How do we know that they are holding not more but less risky portfolios? We know because we know that supply curves slope up, and if they were holding more risky portfolios in total--supplying more risk-bearing capacity to the market--the price of risk would have not fallen but risen, and interest rate risk spreads would be not lower but higher, wouldn't they?
So when the intelligent and thoughtful Mark Dow tweets:
I, too, think risks [of QE] overstated, but they're non-zero. Main ones r credit leverage buildup…
I am at a loss. As long as supply curves slope up, QE does not increase but reduces the leverage of private-sector financial asset holders.
And when the intelligent and thoughtful Mark Dow tweets:
I, too, think risks overstated, but they're non-zero. Main ones r… outsized int'l capital flows<
I am again at a loss. Yes, the Federal Reserve has taken some domestic risky assets off the table. Yes, U.S. financial intermediaries and savers will respond by buying foreign assets to so deploy some of their now-undeployed risk bearing capacity. Yes, they will now bear some exchange-rate risk. But, once again, the fact that QE pushes interest rate spreads down is very powerful evidence that these capital flows are not "outsized"--that the extra exchange-rate risk U.S. financial intermediaries have now taken onto their books is less than the duration risk that QE took off of their books.
At least, that is the case as long as the supply curve for risk-bearing capacity slopes up, like a good supply curve should.
Perhaps those who claim that there are big risks to quantitative easing regroup. Perhaps they claim that financial intermediaries are perverted, and that the lower is the price of risk the greater is the amount of risk-bearing capacity they supply to the market because they lose their jobs if they don't make at least three cents on every dollar of assets in a normal year in which risk chickens come home to roost.
In that counterfactual world, the supply-and-demand graph would look like this:
And in that counterfactual world, the Federal Reserve's adoption of quantitative easing policies triggered an enormous expansion of the quantity of risk-bearing capacity demanded by firms and households and a huge private-sector lending boom as firms issued enormous tranches of risky bonds and as firms and households took out risky loans. In that counterfactual world, employment in bond underwriting tripled as $85 billion a month in QE was more-than-offset by an extra $120 billion a month in private-sector bond issues. In that counterfactual world, we saw a rapid recovery of housing construction and a thorough equipment investment boom as far across the U.S. as they eye could see.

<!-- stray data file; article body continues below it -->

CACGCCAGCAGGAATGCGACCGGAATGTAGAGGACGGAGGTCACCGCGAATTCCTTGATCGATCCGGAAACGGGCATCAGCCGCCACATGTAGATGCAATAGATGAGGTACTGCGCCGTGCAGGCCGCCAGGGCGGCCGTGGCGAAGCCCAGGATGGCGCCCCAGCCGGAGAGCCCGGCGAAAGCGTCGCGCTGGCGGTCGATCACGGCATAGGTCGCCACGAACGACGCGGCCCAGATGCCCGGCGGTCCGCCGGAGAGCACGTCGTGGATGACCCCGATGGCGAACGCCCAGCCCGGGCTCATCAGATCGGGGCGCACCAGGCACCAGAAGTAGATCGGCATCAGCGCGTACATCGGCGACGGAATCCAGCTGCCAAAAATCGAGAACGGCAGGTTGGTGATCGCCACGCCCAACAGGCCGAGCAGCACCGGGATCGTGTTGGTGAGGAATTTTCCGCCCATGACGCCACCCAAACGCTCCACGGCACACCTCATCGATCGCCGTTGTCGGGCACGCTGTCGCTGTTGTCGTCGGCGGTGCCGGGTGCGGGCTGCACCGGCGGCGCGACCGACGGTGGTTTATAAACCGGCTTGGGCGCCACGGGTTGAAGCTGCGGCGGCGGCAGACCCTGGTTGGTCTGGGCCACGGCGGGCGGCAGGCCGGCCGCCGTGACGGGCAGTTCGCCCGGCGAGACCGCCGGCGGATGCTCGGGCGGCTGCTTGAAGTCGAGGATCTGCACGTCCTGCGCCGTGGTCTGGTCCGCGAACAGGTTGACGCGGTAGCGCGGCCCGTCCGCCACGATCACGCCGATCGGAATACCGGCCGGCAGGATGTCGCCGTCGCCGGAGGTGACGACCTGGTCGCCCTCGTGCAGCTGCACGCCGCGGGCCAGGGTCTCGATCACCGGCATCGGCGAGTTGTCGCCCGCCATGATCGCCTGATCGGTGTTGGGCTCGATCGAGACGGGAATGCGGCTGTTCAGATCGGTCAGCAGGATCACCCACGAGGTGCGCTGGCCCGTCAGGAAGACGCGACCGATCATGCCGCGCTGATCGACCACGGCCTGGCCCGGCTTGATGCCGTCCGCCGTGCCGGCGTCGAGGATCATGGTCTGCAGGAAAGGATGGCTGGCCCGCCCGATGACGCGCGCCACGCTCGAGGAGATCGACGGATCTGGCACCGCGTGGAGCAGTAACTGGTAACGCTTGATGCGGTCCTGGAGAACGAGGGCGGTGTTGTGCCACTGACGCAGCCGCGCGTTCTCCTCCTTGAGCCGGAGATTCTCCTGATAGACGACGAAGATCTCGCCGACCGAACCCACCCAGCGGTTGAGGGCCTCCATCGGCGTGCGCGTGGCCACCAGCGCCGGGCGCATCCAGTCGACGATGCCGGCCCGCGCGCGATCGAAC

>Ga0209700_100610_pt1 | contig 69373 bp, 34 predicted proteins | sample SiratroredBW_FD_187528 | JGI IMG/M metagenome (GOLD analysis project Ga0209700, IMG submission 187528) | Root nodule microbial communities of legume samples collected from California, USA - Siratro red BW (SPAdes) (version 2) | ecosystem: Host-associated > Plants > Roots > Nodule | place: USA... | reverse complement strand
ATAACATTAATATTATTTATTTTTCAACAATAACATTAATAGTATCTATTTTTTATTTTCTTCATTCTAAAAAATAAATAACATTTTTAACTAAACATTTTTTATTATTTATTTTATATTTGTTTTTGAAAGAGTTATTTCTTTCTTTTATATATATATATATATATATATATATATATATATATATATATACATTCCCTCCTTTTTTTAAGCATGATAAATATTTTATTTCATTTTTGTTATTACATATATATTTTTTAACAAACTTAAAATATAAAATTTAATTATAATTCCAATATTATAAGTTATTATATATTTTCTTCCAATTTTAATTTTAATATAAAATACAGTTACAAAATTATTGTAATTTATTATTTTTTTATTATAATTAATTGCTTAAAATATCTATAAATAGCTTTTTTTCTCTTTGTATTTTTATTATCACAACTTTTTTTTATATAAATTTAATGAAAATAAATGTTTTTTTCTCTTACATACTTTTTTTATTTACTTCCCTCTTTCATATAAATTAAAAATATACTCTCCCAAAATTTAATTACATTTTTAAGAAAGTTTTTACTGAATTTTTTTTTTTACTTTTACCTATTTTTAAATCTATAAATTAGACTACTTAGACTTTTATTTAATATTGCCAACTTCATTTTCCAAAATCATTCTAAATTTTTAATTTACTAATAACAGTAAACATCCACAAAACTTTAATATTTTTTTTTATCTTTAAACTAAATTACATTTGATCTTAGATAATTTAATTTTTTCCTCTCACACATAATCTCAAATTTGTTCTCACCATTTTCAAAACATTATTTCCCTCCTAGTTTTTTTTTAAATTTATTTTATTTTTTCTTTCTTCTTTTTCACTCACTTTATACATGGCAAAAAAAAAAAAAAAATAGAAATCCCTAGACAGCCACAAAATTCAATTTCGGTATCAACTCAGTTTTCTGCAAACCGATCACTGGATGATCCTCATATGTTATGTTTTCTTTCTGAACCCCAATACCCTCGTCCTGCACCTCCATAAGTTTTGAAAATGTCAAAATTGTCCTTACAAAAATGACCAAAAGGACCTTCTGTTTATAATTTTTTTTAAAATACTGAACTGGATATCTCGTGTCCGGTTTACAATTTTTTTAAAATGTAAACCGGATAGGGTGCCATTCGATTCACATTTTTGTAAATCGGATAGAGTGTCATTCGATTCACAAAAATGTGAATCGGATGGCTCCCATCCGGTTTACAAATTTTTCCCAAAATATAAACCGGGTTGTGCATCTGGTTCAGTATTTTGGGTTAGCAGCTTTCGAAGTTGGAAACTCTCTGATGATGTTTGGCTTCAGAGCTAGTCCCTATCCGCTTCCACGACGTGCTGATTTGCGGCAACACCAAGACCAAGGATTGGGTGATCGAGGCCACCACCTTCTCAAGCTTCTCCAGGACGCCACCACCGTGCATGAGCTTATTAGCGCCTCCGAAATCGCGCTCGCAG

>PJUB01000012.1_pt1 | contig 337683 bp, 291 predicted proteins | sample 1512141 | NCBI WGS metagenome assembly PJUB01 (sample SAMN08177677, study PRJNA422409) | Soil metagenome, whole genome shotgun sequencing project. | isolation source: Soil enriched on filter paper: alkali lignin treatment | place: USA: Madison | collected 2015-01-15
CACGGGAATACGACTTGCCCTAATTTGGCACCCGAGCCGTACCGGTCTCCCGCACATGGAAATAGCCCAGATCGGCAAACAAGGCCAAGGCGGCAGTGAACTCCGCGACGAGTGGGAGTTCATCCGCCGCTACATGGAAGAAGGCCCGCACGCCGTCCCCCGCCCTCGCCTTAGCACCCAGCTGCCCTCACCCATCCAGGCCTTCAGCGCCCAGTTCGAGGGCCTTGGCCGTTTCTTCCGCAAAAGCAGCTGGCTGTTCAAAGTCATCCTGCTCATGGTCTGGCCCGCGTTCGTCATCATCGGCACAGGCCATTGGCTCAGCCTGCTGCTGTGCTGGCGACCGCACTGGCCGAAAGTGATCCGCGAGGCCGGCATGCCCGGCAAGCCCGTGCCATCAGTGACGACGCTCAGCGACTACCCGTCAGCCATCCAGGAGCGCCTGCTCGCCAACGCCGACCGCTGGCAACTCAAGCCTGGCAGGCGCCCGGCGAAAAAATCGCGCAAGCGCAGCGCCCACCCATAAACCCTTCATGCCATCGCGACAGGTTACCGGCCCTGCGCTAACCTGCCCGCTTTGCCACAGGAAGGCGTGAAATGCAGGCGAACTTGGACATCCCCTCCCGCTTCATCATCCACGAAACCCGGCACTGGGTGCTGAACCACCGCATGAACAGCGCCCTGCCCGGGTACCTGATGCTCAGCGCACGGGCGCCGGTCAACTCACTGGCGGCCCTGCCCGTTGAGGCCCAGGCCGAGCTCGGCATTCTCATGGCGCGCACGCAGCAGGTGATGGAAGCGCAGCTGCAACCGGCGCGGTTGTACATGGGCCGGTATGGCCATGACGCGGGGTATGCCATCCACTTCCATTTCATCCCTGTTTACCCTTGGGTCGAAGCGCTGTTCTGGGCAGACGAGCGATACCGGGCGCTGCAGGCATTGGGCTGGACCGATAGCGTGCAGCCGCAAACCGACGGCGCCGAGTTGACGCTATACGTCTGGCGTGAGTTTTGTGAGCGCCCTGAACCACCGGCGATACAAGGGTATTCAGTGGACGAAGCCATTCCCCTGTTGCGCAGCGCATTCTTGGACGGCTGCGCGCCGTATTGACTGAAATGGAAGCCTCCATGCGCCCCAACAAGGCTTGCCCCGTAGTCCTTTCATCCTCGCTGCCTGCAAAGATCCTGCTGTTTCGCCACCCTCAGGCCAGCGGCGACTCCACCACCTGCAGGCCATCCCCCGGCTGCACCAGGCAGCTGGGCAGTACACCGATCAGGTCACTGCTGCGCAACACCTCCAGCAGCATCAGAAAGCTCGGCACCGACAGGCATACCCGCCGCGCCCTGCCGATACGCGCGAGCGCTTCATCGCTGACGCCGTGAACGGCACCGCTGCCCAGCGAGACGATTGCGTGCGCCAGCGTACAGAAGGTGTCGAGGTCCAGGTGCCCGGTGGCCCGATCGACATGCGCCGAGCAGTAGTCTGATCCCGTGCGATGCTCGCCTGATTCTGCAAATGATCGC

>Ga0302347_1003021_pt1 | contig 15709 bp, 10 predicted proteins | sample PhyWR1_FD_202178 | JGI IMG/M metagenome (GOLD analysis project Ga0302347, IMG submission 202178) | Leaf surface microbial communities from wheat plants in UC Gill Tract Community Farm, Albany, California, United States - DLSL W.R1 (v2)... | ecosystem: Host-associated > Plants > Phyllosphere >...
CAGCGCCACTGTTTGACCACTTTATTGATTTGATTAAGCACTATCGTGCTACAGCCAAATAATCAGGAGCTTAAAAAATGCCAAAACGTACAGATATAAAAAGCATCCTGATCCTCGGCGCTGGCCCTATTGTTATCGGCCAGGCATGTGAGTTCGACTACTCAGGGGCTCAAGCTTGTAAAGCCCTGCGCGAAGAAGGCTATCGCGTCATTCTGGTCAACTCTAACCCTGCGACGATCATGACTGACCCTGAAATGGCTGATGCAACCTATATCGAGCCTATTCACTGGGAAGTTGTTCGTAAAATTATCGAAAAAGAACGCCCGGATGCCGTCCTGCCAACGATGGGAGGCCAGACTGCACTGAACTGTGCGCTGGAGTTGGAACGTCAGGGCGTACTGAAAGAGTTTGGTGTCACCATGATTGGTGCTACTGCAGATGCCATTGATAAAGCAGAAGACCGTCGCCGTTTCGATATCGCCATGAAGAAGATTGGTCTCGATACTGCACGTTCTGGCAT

That didn't happen.
So what are the risks of QE?
It really seems to be this:
- Commercial banks traditionally accept deposits, put the deposits in long-term Treasuries, rely on the law of large numbers and on deposit insurance to allow them to always hold their long-term Treasuries to maturity, and so have a riskless and profitable business model.
- When commercial banks cannot do this, they find some way to gamble with government-insured deposits.
But this is not a source of systemic risk: because the deposits they may be gambling with are government insured by the FDIC, no run on the banking system or the shadow banking system occurs when risks come due. It would be embarrassing, yes. And the proper response to thinking that commercial banks are running undue risks with government-insured money is to send in the bank examiners--not to undertake policies that raise unemployment.
So put me with Ryan Avent, who tweets:
[The] risk [is that] of not being considered a [very] serious person by peers [unless you claim to greatly fear the risks of quantitative easing]